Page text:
Victoria building supply costs level, help to stabilize home construction market?
If you've wavered about whether to build a new home, now might be a good time - at least by one standard.
Costs for many Victoria building supplies fell to near-normal levels during recent weeks. Thus, the cost to build a home now is about as much as it would have cost one year ago.
The news might be good for Victoria's residential construction market, which appears to have rebounded slowly from the beating it took last year.
Local builders, who monitor construction supply costs, say they watched prices climb for about a year. Now, the costs for many supplies appear to trend downward.
"We're definitely stabilizing overall," said Tony Prokop, a Victoria builder. "I'm seeing materials at a good price right now, a stable price."
Stable local prices come at a good time, considering national homebuilding statistics. U.S. home construction during May failed considerably to meet expectations.
Residential construction from January to May in Victoria, however, jumped from 12 new homes in 2009 to 29 this year.
"Last year was awful - worst year I had in 37 years," said David Hurst, a Victoria builder. "No one was prepared for it. Last year, I built six houses. This year, I've already built eight."
Building supply costs - many of which are linked to sporadic petroleum costs - climb and dive each year. Prices spiked in recent months because of flooding along the U.S. East Coast.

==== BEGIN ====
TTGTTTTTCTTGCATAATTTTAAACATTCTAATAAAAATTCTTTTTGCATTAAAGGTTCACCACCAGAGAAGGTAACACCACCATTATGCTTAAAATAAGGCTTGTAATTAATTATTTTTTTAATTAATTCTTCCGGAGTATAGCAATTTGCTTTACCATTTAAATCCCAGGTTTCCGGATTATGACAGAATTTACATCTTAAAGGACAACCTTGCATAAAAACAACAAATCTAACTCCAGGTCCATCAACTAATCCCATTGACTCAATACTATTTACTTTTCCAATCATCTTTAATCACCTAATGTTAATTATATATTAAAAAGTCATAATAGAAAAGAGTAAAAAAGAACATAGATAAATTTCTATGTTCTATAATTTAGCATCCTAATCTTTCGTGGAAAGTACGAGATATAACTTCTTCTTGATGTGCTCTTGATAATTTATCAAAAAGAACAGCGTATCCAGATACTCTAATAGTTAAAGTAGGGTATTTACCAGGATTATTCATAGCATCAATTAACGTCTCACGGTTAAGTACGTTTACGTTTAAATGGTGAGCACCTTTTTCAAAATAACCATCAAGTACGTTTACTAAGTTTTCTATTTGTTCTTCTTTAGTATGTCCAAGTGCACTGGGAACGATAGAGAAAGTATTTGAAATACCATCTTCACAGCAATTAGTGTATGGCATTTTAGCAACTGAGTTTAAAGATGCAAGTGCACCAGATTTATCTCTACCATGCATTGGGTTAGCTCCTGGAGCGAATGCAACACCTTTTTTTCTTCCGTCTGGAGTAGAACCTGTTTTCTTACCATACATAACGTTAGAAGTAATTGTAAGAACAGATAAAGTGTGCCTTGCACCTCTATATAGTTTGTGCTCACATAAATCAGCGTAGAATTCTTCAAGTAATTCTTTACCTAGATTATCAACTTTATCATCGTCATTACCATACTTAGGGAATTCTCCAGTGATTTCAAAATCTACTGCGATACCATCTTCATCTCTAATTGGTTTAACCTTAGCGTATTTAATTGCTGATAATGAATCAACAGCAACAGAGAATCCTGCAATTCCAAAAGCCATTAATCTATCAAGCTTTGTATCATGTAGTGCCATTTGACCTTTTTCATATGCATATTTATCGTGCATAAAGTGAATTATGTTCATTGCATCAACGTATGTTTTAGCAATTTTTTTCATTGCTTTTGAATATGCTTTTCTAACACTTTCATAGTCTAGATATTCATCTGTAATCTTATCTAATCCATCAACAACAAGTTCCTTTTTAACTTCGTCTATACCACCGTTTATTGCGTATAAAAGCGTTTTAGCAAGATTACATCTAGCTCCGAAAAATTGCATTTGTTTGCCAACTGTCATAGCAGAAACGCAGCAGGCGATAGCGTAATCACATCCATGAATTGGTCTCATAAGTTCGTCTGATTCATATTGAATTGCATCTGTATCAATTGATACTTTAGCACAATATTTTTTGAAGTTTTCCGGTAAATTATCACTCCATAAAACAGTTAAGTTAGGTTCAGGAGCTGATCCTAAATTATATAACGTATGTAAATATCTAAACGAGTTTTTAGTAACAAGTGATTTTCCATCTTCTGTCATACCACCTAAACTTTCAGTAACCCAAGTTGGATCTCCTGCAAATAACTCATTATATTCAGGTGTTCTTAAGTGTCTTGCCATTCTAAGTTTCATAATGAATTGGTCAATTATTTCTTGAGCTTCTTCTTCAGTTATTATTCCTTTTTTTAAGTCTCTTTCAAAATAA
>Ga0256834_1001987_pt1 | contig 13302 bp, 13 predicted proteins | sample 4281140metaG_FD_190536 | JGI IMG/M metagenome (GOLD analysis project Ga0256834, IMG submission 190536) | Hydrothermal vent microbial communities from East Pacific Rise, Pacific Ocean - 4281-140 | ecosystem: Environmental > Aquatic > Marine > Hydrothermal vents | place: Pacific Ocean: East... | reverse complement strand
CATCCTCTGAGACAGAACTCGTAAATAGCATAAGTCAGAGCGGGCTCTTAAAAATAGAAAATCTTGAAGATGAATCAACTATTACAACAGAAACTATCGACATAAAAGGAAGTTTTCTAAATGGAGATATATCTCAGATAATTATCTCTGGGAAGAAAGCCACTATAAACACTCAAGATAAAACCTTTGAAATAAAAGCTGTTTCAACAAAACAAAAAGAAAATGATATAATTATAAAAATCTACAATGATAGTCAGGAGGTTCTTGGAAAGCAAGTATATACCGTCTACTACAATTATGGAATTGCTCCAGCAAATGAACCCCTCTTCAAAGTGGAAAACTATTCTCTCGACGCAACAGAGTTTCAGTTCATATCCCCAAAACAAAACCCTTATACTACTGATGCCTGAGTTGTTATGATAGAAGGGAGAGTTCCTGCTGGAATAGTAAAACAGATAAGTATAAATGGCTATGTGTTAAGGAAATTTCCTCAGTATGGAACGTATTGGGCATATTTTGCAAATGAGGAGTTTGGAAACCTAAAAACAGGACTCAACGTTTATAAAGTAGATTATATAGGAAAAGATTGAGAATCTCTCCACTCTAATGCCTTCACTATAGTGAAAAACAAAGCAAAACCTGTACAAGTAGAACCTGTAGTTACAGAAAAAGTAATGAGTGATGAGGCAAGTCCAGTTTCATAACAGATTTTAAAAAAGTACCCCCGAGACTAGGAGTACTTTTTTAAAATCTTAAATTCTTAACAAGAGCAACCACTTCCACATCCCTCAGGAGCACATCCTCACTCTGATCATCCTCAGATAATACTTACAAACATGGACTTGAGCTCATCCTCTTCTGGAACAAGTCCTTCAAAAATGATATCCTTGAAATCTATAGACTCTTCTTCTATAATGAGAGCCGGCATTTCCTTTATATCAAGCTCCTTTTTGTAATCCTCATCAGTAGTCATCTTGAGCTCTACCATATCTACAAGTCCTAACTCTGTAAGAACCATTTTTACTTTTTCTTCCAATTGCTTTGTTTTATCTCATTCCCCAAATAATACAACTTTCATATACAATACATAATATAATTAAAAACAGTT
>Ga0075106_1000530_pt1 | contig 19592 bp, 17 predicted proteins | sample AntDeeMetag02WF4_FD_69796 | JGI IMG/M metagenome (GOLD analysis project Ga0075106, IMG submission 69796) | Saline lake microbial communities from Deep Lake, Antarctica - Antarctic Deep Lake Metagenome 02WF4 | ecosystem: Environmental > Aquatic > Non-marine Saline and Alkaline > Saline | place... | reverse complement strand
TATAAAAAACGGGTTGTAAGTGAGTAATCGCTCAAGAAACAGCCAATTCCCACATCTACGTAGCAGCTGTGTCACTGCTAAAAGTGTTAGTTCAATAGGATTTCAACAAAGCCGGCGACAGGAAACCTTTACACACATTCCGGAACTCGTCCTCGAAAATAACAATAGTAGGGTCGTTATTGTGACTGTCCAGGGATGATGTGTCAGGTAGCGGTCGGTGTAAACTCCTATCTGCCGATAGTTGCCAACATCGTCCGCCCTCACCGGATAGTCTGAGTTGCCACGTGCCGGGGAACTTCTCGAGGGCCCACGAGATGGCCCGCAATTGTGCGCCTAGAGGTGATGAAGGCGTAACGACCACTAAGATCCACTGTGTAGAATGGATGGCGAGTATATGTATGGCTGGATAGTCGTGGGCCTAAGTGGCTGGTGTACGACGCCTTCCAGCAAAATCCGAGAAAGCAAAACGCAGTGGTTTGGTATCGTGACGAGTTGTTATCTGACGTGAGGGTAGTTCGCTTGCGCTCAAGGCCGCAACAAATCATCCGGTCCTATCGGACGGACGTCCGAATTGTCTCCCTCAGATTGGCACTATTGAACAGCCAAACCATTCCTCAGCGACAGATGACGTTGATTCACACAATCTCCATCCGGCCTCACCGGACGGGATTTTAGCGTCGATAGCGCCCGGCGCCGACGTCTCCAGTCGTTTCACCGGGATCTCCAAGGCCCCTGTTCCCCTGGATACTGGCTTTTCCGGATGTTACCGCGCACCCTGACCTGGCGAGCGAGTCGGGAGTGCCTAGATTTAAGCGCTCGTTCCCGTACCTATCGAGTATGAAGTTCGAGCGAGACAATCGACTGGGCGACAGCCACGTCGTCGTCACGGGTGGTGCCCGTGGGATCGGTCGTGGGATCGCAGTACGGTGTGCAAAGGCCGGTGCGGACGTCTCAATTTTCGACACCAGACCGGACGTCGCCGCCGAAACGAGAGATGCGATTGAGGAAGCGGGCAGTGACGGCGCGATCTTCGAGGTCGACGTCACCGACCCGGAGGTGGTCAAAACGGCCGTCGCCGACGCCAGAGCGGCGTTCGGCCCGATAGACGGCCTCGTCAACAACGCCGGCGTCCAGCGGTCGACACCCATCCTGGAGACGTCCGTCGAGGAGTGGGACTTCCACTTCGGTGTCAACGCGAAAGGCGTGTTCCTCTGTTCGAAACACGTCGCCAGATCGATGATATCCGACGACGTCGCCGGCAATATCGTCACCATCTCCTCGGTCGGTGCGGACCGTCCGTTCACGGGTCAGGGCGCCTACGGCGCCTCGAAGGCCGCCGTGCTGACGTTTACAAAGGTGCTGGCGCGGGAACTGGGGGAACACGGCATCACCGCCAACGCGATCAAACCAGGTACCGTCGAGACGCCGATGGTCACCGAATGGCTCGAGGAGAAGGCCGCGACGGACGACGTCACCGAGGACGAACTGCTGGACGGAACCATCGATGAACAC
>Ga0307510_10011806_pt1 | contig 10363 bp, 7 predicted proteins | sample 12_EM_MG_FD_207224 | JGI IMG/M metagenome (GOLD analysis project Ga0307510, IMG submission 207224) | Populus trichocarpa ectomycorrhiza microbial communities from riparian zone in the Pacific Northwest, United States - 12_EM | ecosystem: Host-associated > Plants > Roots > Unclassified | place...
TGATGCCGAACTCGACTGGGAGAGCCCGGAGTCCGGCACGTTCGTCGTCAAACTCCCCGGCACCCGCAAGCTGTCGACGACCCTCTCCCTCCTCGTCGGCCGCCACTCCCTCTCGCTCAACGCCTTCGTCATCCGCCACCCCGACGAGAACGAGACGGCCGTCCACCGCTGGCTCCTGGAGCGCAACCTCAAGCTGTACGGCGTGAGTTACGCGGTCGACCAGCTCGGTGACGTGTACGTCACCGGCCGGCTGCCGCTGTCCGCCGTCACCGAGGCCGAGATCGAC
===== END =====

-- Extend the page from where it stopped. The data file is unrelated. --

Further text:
Examples of common, yearly price spikes:
Dry wall prices increase every year when producers shut down plants to clean machinery.
When a natural disaster hits, mills sell vast quantities of lumber and plywood to affected areas. They then inflate prices to slow buying. By doing so, workers buy time to resupply mills with lumber.
When it's cold, prices increase because fewer people build homes; warm weather encourages building and helps to push prices down.
Call this all a legal form of price gouging. The reality, though, worries some builders, given hurricane season is upon us.
"If you see a hurricane out in the Gulf, you will also see all building supplies jump 10 to 15 percent - boom," Hurst said. "If a hurricane hits, builders will have to increase our prices. We haven't had a hurricane in two years, so I'm afraid our time is running out."
Meteorologists predict a busier-than-normal hurricane season this year. This suggests building supply prices could increase at some point during the next six months - even if a storm fails to touch the Crossroads.
For this reason, some builders suggest that if you want to build, now is a good time.
Julian Solis, president of the Builders Association of Victoria, offers this advice: "If I was going to build, I would look at my building costs. Call a lumber yard and ask about costs, whether prices are coming down or going up."